# VWAP Trading Strategy Guide & Examples

Volume Weighted Average Price, or “VWAP” trading strategies, helps active traders identify trade entry and exit points by using data relating to the amount of an asset traded, not just the prices recorded. It combines price and volume data to paint a dynamic picture of market sentiment, revealing valuable insights for savvy traders.

VWAP trading strategies are intra-day strategies that are very popular with day traders. Most of the VWAP-style activity occurs at institutional investment houses such as hedge funds and investment banks.

So not only does understanding VWAP offer the opportunity to spot trading signals and make a profit over a short time frame, but it also sheds light on where the big money is heading. Here's how to implement it.

## What is VWAP & How is it Calculated?

What is it? VWAP is ultimately calculated using a mathematical formula. The highest-level summary description describes VWAP as the ratio of an asset's average price compared to the volume of trades in that asset over a particular time frame. Breaking out the formula used to calculate VWAP using numbers can help explain the mechanics of the process.

Calculation: The calculation starts by taking the price of an asset at the opening of the trading session. If using five-minute candles, the high and low price of that five minutes of trading is used in conjunction with the closing price. If the exchange opens at 8.00, then VWAP uses the highest and lowest prices printed between 8.00â€“8.05 and the closing price at 8.05 and calculates the average Typical Price (TP) by dividing the total of those by three.

• High + Low+ Close /3

The below chart shows the price action of BARC shares traded on the LSE where 183.82 + 182.96 + 182.96 / 3 = 183.2467 = TP

#### Barclays â€“ Calculating VWAP

Source: IG

The volume of shares traded in that time interval was 28,000, and this is multiplied by the Typical Price to give the Total Price Volume (TPV). So:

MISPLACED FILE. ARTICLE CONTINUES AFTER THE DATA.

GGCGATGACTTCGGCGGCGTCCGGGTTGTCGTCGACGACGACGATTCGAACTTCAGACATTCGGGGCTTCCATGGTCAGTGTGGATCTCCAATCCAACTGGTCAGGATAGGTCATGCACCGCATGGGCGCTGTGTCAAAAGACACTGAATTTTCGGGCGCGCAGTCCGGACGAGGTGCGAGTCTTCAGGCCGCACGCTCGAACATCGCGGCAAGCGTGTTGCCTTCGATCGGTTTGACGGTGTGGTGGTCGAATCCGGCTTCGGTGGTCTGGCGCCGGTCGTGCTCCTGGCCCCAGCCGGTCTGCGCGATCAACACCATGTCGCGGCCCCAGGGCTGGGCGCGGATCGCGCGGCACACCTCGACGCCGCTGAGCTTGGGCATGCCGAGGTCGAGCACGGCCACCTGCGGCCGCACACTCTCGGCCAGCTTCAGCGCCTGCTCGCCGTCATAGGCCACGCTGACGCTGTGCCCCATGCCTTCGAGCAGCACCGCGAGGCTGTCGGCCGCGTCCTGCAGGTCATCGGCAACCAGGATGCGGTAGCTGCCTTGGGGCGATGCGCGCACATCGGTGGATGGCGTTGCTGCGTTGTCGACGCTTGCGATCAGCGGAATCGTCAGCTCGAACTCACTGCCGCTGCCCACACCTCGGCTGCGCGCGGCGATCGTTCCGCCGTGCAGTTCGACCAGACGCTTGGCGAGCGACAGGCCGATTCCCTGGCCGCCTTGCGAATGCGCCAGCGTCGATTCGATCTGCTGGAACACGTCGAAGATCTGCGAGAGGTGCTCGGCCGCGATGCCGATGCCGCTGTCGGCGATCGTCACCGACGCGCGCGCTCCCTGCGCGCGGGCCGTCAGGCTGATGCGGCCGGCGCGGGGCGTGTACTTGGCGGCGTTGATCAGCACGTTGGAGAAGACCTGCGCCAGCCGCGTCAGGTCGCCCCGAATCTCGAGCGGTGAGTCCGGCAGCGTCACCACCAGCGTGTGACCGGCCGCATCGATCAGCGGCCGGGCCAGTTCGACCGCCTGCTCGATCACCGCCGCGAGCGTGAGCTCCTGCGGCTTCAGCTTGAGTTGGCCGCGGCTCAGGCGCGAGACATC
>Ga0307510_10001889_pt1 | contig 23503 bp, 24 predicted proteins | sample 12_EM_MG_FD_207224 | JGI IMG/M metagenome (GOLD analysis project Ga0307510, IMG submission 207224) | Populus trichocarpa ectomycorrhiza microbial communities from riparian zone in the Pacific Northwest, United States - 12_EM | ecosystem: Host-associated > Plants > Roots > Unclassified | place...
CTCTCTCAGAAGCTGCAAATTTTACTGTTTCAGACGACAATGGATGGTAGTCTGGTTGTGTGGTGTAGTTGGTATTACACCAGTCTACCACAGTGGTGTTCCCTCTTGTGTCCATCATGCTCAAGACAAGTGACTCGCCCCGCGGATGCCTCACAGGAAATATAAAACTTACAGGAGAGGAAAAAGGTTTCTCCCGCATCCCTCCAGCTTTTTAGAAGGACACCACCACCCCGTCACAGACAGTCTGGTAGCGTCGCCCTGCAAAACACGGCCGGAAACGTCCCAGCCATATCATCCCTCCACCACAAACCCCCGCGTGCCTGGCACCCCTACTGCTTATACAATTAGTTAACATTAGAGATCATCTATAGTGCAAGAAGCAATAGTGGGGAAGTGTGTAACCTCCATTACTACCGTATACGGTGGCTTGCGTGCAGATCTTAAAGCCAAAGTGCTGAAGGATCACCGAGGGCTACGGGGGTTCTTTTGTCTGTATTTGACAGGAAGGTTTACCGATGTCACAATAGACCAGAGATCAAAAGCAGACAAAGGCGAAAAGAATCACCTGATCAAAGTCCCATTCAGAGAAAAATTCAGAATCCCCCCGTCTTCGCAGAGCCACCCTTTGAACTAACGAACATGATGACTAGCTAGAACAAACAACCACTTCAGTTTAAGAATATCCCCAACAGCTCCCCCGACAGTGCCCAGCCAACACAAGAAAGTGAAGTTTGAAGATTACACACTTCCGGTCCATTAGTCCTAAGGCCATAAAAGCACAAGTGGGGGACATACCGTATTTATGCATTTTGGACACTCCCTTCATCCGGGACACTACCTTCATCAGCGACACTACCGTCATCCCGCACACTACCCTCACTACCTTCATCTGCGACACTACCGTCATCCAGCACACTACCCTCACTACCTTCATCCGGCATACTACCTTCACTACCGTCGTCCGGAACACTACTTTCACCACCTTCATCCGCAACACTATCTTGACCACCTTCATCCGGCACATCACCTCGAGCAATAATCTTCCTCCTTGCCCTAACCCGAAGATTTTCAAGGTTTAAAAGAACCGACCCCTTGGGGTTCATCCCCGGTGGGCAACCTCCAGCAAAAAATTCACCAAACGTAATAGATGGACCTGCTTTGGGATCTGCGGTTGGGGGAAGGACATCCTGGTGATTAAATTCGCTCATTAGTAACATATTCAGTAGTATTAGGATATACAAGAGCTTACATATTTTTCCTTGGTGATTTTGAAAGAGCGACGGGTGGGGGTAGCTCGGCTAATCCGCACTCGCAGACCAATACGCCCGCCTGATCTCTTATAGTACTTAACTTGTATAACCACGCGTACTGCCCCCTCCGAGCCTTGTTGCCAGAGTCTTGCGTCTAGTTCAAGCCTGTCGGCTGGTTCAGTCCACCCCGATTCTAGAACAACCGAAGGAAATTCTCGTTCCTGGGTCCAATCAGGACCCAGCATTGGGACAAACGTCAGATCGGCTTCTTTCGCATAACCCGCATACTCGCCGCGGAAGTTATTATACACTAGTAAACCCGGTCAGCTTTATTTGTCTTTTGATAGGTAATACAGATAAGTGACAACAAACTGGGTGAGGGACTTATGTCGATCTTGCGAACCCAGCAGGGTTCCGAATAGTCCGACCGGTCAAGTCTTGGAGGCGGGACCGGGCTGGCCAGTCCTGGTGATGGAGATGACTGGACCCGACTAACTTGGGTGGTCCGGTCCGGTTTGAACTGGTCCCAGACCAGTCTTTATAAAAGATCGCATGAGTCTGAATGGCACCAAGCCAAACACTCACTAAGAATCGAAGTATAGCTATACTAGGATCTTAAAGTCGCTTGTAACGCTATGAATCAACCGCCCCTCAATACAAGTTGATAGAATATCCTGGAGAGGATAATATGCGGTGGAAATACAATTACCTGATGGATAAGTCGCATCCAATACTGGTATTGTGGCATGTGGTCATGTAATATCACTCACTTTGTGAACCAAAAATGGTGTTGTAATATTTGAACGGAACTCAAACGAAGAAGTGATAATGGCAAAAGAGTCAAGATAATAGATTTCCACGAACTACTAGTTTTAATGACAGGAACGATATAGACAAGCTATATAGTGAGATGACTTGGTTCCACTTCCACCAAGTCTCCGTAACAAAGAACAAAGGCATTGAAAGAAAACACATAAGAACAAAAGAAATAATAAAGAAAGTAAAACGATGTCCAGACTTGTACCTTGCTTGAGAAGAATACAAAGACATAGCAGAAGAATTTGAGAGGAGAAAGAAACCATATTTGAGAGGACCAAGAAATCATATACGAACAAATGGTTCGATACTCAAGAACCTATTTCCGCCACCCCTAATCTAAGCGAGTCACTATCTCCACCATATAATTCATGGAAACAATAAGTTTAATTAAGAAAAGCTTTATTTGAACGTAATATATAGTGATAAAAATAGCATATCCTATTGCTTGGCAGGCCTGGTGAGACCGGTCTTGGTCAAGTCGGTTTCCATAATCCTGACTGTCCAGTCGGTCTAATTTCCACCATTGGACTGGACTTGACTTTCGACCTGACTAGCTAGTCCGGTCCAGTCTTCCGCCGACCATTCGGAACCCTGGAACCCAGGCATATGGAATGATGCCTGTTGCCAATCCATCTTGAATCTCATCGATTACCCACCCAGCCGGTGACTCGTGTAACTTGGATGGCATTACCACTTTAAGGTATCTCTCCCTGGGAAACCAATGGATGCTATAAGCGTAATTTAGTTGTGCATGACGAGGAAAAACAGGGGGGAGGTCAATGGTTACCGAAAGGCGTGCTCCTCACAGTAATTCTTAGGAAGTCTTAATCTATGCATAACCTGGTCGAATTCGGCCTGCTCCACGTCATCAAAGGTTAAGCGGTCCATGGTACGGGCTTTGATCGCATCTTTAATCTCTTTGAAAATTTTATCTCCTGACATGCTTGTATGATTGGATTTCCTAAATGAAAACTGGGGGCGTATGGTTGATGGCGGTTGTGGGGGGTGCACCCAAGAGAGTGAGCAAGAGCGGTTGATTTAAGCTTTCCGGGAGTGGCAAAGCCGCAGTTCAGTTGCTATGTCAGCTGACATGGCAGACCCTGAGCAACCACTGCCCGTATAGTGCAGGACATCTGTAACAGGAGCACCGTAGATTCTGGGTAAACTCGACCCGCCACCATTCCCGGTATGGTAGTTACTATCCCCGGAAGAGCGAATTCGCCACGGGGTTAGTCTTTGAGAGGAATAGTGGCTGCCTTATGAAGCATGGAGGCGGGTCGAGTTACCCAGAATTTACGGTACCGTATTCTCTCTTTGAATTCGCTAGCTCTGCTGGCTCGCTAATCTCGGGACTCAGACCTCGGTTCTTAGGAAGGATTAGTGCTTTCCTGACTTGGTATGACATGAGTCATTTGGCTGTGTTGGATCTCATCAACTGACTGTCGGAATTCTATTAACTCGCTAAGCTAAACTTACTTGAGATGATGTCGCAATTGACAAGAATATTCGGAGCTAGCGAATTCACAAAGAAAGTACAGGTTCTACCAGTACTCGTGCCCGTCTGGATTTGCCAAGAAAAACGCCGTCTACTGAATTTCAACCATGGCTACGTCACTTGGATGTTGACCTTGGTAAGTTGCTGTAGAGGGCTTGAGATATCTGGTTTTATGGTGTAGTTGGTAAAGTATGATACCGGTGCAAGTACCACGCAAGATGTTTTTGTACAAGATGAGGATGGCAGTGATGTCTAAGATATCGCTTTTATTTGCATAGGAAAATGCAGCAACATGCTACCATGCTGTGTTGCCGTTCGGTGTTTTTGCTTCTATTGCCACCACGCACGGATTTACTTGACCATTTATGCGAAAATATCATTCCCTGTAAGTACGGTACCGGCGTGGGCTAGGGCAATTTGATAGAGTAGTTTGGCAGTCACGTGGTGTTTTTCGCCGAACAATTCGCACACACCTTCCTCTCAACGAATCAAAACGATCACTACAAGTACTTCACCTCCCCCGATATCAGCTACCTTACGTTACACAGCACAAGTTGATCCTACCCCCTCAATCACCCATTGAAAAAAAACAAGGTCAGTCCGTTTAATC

• 82 + 182.96 + 182.96 / 3 = 183.2467
• 2467 x 28,000 = 5,130,907
• TPV = 5,130,907

The next five-minute candle for the period 8.05â€“8.10 incorporates the TPV for both periods. This is expressed as:

[TPV Candle 1 + TPV Candle 2] / [Volume Candle 1 = Volume Candle 2]

Where Candle 1: 8.00â€“8.05 and Candle 2: 8.05â€“8.10

• 5,130,907 + [(183.16 + 182.84 + 182.88 / 3) x 42,500] / [28,000 + 42,500]
• 5,130,907 + 7,775,800 / 70,500 = 183.0739

The formula breakdown highlights why some analysts perceive VWAP as a better gauge of â€˜real' price than a simple mean average of high, low and closing prices. A lot of buying and selling activity at a particular level is reflected in the VWAP but not a simple mean average formula.

#### Barclays â€“ Calculating VWAP

Source: IG

Fortunately, analysts and traders can set up accounts with brokers that have charting packages allowing VWAP to be calculated and overlayed onto any price chart. The blue line on the above price chart for Barclays' stock shows the VWAP, and the red cross marks the number at 8.10.

Note: Time intervals are set at traders' discretion and can include periods other than five minutes, but VWAP only uses intraday data, so it can only be used for intraday trading strategies.

Source: IG

## Trading Using VWAP in Different Market Conditions

### Uptrends

The Dow Jones Industrial Average time interval has been set to five-minute candles in the above price chart. Calculating VWAP using five-minute intervals creates the blue line, and it's possible to see that the market mood can only be described as bullish. At each point, that price drops close to the blue line but soon spikes upwards again. Traders are left with the option of buying anything that looks like a dip or waiting for market sentiment to turn bearish and potentially missing out on the move altogether.